✍️✍️✍️ Jonathan Livingston Seagull Analysis

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Jonathan Livingston Seagull Analysis



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Summary of Book \

I don't really feel like this section was very helpful. What is in the book besides these Four Agreements? A lot of bullshit about how people are stars, we are all connected and everyone should love everyone. Some weird talk about 'being a warrior' which was not really explained and did nothing but confuse me. And some prayers that I didn't feel were particularly inspiring. To be alive is the biggest fear humans have. It is because of themselves. Another interesting thing is that Ruiz seems to have this idea: We talk to ourselves constantly and most of the time we say things like, "Oh, I look fat, I look ugly.

I am getting old, I'm losing my hair. I'm stupid, I never understand anything. I will never be good enough and I am never going to be perfect. I never talk to myself this way. If there are people who talk to themselves that way, I feel very sorry for them. I guess I'm lucky, because my kind of self-talk seems to be very positive and encouraging, and I think it has to be , because life is very rough. I can't imagine being an enemy to yourself like this. Perhaps this is in so many books because it is 'normal? Please, if you are the kind of person who puts yourself down, try and stop this. Be kind to yourself - because you can't count on other people being kind to you.

Well, that's it. I hope this review wasn't too 'woo-woo' for anyone, I tried to be real. Pretty good concepts, although sometimes I felt that Ruiz either a. A short, quick read. I would just like to note that this book reads as if a year-old had written it. This is not a compliment, I'm not saying, "Oh, this was easily accessible to the reader," what I'm saying is that this book has juvenile writing and it is as if you are reading something your nine-year-old wrote in English class.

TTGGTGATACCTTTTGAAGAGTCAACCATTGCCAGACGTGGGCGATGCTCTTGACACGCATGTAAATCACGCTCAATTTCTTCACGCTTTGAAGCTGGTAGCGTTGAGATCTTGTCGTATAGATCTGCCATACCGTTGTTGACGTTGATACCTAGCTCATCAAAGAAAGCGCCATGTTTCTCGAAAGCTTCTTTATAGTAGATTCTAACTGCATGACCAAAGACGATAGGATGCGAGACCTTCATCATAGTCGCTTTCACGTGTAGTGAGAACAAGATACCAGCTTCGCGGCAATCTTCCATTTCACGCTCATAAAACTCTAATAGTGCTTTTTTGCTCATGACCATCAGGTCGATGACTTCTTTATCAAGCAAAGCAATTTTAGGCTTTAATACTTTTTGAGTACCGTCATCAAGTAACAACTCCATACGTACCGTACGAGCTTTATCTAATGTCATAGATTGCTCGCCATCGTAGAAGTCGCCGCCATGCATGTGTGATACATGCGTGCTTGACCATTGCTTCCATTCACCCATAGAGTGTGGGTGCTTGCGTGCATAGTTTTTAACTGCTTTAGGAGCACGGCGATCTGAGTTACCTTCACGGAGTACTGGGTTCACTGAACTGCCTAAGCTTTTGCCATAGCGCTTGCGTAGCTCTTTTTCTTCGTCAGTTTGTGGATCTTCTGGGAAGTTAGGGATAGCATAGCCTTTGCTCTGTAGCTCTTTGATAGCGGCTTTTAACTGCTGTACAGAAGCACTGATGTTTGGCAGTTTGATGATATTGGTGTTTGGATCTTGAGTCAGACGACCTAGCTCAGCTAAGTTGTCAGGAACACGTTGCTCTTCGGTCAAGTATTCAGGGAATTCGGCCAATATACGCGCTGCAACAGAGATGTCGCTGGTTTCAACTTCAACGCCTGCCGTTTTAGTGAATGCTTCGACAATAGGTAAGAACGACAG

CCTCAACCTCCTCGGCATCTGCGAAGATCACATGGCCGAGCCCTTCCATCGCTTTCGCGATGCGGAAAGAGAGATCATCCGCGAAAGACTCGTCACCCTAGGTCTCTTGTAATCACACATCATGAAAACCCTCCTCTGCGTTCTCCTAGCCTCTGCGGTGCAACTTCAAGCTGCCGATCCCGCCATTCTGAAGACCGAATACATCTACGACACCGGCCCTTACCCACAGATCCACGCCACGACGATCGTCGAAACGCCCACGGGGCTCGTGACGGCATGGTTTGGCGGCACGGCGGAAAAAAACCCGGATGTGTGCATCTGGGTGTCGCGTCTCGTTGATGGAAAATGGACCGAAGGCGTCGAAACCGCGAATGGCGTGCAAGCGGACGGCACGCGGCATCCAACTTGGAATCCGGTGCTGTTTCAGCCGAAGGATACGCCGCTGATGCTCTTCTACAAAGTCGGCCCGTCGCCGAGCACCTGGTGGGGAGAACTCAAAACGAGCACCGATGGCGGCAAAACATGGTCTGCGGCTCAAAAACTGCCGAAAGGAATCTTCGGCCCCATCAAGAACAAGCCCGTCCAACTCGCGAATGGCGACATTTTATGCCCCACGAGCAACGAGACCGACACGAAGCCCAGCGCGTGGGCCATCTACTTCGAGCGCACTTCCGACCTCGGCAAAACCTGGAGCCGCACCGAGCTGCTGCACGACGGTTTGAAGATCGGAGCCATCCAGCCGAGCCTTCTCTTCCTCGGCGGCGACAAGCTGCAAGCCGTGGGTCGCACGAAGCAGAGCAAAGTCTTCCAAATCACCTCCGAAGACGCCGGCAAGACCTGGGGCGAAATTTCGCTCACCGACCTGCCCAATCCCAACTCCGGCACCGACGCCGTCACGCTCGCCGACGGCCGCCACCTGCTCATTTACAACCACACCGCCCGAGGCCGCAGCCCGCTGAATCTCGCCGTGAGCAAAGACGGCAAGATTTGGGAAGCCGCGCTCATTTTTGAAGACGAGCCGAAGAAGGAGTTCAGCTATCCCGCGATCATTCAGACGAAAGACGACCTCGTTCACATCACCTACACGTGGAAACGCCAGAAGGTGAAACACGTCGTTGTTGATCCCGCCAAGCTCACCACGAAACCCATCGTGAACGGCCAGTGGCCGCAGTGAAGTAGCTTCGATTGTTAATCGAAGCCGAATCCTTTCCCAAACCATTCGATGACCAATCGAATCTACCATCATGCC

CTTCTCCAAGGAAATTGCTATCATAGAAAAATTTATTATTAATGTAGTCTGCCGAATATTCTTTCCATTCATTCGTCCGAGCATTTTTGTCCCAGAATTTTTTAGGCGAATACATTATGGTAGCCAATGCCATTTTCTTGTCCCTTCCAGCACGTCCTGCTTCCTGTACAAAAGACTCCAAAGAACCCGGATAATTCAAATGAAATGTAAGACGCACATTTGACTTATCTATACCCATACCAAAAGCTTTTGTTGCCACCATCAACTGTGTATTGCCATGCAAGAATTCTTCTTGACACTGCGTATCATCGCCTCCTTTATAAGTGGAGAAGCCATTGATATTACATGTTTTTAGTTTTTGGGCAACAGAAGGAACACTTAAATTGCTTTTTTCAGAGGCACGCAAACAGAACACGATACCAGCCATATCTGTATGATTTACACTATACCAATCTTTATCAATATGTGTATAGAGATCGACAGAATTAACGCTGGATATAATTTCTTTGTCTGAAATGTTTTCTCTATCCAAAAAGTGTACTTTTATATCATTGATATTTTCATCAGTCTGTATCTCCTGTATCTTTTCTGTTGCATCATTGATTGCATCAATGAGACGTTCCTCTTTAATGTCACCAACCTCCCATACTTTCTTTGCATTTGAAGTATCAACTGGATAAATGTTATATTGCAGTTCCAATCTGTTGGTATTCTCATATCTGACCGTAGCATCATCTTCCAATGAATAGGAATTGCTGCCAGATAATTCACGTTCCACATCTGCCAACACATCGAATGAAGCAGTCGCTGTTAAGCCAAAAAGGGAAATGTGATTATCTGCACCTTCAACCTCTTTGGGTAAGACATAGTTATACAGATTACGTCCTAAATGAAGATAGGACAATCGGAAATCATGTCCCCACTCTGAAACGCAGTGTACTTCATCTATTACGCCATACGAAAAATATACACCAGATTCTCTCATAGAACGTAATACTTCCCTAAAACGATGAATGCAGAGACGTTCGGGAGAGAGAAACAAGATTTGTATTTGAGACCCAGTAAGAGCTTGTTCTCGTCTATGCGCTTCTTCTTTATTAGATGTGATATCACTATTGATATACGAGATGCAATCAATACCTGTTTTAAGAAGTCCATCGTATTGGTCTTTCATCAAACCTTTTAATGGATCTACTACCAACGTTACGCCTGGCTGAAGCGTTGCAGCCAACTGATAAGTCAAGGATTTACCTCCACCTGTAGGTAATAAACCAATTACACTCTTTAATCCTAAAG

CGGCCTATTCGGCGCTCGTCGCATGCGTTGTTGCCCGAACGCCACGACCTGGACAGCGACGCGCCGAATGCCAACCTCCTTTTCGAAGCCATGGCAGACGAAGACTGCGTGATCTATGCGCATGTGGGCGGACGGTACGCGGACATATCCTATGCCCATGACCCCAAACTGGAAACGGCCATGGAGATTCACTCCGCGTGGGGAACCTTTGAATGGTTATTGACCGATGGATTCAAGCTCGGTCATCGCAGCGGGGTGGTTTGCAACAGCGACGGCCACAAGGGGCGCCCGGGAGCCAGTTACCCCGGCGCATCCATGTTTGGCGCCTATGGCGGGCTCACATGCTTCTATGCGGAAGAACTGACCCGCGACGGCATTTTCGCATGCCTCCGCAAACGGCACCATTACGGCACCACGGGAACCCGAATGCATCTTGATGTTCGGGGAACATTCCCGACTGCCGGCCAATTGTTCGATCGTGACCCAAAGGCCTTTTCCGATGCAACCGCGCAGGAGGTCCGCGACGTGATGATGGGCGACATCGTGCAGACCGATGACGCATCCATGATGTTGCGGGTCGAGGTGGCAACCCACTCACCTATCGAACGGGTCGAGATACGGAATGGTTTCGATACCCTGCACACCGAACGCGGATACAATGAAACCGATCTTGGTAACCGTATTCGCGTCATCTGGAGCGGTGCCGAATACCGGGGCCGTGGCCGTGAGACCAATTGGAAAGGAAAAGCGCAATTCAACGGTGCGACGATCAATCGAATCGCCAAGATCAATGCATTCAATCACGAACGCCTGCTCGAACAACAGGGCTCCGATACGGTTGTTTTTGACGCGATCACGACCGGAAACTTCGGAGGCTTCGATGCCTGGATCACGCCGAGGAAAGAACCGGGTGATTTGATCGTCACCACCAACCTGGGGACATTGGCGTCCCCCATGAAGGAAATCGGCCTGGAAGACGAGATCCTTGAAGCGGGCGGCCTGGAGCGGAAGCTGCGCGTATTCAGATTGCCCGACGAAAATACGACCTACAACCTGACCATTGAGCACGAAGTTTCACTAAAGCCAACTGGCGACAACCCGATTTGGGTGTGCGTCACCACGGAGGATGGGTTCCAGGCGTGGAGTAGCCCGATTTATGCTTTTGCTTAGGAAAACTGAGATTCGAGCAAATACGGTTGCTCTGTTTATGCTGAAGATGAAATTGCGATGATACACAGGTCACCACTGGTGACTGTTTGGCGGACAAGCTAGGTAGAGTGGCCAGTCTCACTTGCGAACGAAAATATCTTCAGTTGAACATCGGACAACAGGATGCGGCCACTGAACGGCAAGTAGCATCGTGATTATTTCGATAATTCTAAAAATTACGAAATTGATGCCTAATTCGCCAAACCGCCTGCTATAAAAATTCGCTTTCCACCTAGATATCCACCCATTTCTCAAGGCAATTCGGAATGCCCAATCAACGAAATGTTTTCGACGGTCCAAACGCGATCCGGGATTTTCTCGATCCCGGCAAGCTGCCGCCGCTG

O This is no The Prophet , is what I'm saying. View all 18 comments. Jun 04, Heidi The Reader rated it it was amazing Shelves: non-fiction , spiritual-studies. The Four Agreements is a simple and short presentation of some very deep wisdom. In a world filled with spiritual reading material, this one's a goodie. It just made a lot of sense to me. These lessons come from the shaman culture of Central America. Though it is not a religion, it honors all the spiritual masters who have taught on the earth. While it does embrace spirit, The Four Agreements is a simple and short presentation of some very deep wisdom. While it does embrace spirit, it is most accurately described as a way of life, distinguished by the ready accessibility of happiness and love.

Happiness and love! Sign up the Hippie Librarian, pronto. The book goes on to talk about how everyone has unconscious beliefs that we pick up as children. We view and experience our world through these beliefs. Most folks aren't even aware that they have them and this causes a myriad of misunderstandings and problems: "We keep searching and searching, when everything is already within us. There is no truth to find. Wherever we turn our heads, all we see is the truth, but with the agreements and beliefs we have stored in our mind, we have no eyes for this truth.

We don't see the truth because we are blind. What blinds us are all those false beliefs we have in our mind. So, how do you cut through the fog of these beliefs to see clearly? Ruiz suggests using The Four Agreements. The first is: "be impeccable with your word Changes first in the way you deal with yourself, and later in the way you deal with other people, especially those you love the most. This includes your inner voice, the way you talk to yourself and how you narrate your reality. Ruiz mentions that some people talk to themselves in a manner that they would find unacceptable to use with the people they care about. Change the way you speak and, Ruiz claims, your life will follow.